“How much time do I have left to have a baby?”
It’s one of the most common questions we hear at the Fertility CARE: The IVF Center office; but a simple new blood test has given women over 30 increased hope in their endeavors to start a family. The anti-Müllerian hormone (AMH) test costs under $100 and is being used to evaluate the ovarian reserve in healthy women and measure the potential number of eggs a woman has left.
So, can AMH testing accurately measure your ovarian reserve and does it tell the whole truth?
At birth, females already possess all the eggs they’re ever going to have, an astonishing one to two million eggs after taking their first breath. After puberty, teenage women will be down to 200,000 to 400,000 eggs. As a woman ages, her eggs lose their vibrancy and for some women 35 and older, it can mean losing the capacity to initiate and maintain a healthy pregnancy.
The Rationale for AMH Testing
Until recently, the AMH test was primarily used for women already diagnosed with infertility prior to undergoing in vitro fertilization (IVF) treatment. The measure of AMH can help anticipate ovarian response to IVF stimulation medication and predict a woman’s IVF success rate.
Among healthy women, the prevailing wisdom among many doctors says that the amount of AMH in a woman’s blood can provide an indicator as to whether or not she will have infertility problems in the future.
Anti-Müllerian hormone is made by the tiny liquid capsule-like follicles in the ovaries, that house and nourish human eggs. By calculating the amount of AMH the follicles produce, it is thought, fertility specialists can measure the remaining number of eggs a woman has left.
The Facts About AMH Testing
In order to accurately measure the amount of eggs a woman has, all the methods used to estimate ovarian aging including chronologic age, antral follicle count (AFC) and AMH, need to be combined and factored in together.
A woman’s natural fecundity begins to decline, on average, above the age of 32 or 33. If her AFC count is less than 11, it reflects diminished ovarian reserve (DOR) and less than 6 is considered severe. However, a diagnosis of DOR does not necessarily predict a woman’s ability to conceive. AMH levels below 1.6 have been shown to reduce the number of eggs that can be retrieved with IVF and may predict pregnancy outcomes; levels below 0.4 are considered serious.
Concerns About the AMH Test
The use of a screening test for diminished ovarian reserve in an otherwise healthy population at low risk for DOR may yield a larger number of false-positive results (i.e., characterizing a woman as DOR when in fact she has normal ovarian reserve). Therefore, if a relatively healthy ovarian population is assessed for ovarian deficiency, it may result in a false number of women testing positive for diminished ovarian reserve.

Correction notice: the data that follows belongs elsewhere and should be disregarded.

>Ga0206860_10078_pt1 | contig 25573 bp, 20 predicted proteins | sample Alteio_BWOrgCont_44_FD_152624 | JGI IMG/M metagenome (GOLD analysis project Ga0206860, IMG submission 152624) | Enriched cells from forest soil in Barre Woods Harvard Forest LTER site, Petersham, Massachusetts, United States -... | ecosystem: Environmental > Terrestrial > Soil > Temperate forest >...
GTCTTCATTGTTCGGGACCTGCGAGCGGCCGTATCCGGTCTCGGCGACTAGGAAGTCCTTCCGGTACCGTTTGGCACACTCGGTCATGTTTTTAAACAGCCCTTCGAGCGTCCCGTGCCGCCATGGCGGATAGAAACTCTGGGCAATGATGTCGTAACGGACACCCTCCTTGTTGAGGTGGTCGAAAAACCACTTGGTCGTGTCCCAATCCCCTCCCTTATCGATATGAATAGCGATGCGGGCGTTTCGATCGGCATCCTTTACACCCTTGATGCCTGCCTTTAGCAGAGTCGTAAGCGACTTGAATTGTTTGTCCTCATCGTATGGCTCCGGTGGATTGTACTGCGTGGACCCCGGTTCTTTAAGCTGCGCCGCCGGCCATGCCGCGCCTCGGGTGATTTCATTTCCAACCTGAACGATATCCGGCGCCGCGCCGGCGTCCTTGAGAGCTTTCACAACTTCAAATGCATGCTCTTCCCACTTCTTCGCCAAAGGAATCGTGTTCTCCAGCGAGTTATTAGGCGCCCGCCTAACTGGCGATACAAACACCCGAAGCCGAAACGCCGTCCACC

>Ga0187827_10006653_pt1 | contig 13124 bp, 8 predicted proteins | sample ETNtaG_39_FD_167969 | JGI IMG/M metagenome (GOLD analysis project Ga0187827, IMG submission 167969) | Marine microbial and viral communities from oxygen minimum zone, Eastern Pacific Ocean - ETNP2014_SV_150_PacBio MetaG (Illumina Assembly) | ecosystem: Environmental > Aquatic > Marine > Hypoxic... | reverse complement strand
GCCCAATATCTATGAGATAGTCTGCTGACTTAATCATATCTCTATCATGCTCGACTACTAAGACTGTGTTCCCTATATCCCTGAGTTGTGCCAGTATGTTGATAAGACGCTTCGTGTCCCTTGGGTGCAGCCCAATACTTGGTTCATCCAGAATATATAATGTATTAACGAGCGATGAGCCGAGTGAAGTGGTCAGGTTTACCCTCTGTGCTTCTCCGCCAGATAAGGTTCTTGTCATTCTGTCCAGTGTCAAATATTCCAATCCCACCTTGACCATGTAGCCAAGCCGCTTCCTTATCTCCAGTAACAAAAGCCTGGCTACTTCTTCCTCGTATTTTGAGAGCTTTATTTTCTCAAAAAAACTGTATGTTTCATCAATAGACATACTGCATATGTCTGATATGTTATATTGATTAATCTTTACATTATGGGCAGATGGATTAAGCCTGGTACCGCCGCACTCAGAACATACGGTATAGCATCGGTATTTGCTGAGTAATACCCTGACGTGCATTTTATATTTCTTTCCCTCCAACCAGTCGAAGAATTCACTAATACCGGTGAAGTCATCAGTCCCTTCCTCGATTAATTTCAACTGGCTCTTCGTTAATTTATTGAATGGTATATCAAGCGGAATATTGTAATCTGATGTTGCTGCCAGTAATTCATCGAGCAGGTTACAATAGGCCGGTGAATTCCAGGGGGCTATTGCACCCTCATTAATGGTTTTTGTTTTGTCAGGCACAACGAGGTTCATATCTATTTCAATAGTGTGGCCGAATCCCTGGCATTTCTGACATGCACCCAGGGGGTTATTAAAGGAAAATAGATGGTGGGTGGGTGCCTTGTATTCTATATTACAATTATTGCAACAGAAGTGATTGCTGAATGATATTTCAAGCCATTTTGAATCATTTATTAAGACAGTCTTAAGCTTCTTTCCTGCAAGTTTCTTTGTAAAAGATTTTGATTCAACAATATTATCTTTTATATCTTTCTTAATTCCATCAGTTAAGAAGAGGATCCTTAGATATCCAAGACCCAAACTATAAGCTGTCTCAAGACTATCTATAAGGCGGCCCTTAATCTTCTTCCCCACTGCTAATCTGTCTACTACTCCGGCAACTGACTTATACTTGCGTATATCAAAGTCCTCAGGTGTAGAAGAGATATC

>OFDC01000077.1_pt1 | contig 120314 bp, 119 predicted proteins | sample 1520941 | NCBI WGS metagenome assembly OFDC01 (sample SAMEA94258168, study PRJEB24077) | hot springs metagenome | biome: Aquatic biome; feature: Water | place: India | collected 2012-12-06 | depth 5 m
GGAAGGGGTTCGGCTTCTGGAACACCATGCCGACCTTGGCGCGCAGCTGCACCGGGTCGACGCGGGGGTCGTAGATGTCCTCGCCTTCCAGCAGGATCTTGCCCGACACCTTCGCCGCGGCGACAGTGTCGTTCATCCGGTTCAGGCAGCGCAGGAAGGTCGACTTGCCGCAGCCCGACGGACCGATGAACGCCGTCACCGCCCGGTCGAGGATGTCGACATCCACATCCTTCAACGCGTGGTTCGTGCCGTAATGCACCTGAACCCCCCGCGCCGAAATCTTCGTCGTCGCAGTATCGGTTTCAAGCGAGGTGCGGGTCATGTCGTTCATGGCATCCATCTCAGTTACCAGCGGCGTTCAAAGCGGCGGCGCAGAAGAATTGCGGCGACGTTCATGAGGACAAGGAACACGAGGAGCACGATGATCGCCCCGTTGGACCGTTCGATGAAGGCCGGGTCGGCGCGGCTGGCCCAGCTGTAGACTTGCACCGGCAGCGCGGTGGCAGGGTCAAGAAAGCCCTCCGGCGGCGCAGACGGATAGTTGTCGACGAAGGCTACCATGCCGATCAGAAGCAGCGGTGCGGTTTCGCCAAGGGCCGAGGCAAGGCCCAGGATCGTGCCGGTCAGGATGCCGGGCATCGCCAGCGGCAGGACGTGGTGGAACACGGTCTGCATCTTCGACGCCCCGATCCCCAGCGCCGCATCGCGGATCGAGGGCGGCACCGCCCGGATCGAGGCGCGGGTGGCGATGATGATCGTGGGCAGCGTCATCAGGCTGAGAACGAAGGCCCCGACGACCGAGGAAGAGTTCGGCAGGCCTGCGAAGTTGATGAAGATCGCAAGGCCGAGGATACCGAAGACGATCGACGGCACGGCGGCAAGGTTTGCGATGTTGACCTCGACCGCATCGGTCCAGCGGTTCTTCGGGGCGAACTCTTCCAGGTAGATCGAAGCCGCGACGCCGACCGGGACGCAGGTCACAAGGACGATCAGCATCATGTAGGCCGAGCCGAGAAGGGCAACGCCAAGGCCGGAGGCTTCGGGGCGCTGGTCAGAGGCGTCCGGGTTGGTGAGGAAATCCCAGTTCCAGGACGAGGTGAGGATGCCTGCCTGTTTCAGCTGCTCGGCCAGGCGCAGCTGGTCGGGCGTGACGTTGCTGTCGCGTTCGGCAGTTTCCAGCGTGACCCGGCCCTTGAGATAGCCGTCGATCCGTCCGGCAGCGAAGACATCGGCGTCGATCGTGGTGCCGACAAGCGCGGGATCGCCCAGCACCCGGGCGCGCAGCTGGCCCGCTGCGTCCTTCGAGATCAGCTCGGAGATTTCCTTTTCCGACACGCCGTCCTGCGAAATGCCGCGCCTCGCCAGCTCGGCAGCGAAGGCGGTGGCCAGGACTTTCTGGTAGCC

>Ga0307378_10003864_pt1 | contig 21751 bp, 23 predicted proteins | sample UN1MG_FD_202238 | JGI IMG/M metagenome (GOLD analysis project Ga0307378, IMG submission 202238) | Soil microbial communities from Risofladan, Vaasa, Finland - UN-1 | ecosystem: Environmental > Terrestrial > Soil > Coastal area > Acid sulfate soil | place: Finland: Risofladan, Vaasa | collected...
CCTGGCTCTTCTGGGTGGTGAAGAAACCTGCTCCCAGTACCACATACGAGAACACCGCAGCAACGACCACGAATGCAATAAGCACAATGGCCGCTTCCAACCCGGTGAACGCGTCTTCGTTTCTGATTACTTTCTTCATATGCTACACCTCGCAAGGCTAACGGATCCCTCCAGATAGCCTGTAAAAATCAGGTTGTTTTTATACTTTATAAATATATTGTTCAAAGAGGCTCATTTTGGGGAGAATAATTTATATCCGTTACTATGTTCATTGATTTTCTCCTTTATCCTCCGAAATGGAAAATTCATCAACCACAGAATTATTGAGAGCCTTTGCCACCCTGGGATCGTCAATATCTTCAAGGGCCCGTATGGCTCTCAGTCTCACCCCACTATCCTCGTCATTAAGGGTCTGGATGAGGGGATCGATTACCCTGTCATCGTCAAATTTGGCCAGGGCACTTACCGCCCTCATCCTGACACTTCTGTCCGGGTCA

Very low levels of AMH (less than 0.4) can affect the outcome of IVF cycles. Using the Society for Assisted Reproductive Technology (SART) data from a population of women with a mean age of 39.4, cycle cancellation was 54%. During all attempts at egg retrieval, no oocytes were obtained in 5.4% and embryo transfer failed to occur in 25.1% of cycles. The live birth rate per embryo transfer was 20.5% (9.5% per cycle start and 16.3% per retrieval) from a mean age of 36.8.
What Does it All Mean?
Random screening of AMH levels in women not diagnosed with infertility and less than 35 years of age may result in unnecessary alarm. While it is possible the results of AMH screening may compel women to freeze their eggs, extensive counseling on the implications and pitfalls of AMH levels is essential. There is no current evidence that AMH levels should be used to exclude patients from undergoing IVF.
Therefore, physicians have a responsibility to their patients to explain the limitations of the AMH test. Low AMH levels in and of themselves, are not a cause for concern for having a family naturally, or from being ruled out for IVF treatment.
The American Society for Reproductive Medicine (ASRM) reports that the available evidence concerning the performance of ovarian reserve tests is limited by small sample sizes, heterogeneity among study design, analyses and outcomes, and the lack of validated outcome measures.
The only true constant is that age is still the scientifically soundest predictor of how much time a woman has left on her biological clock.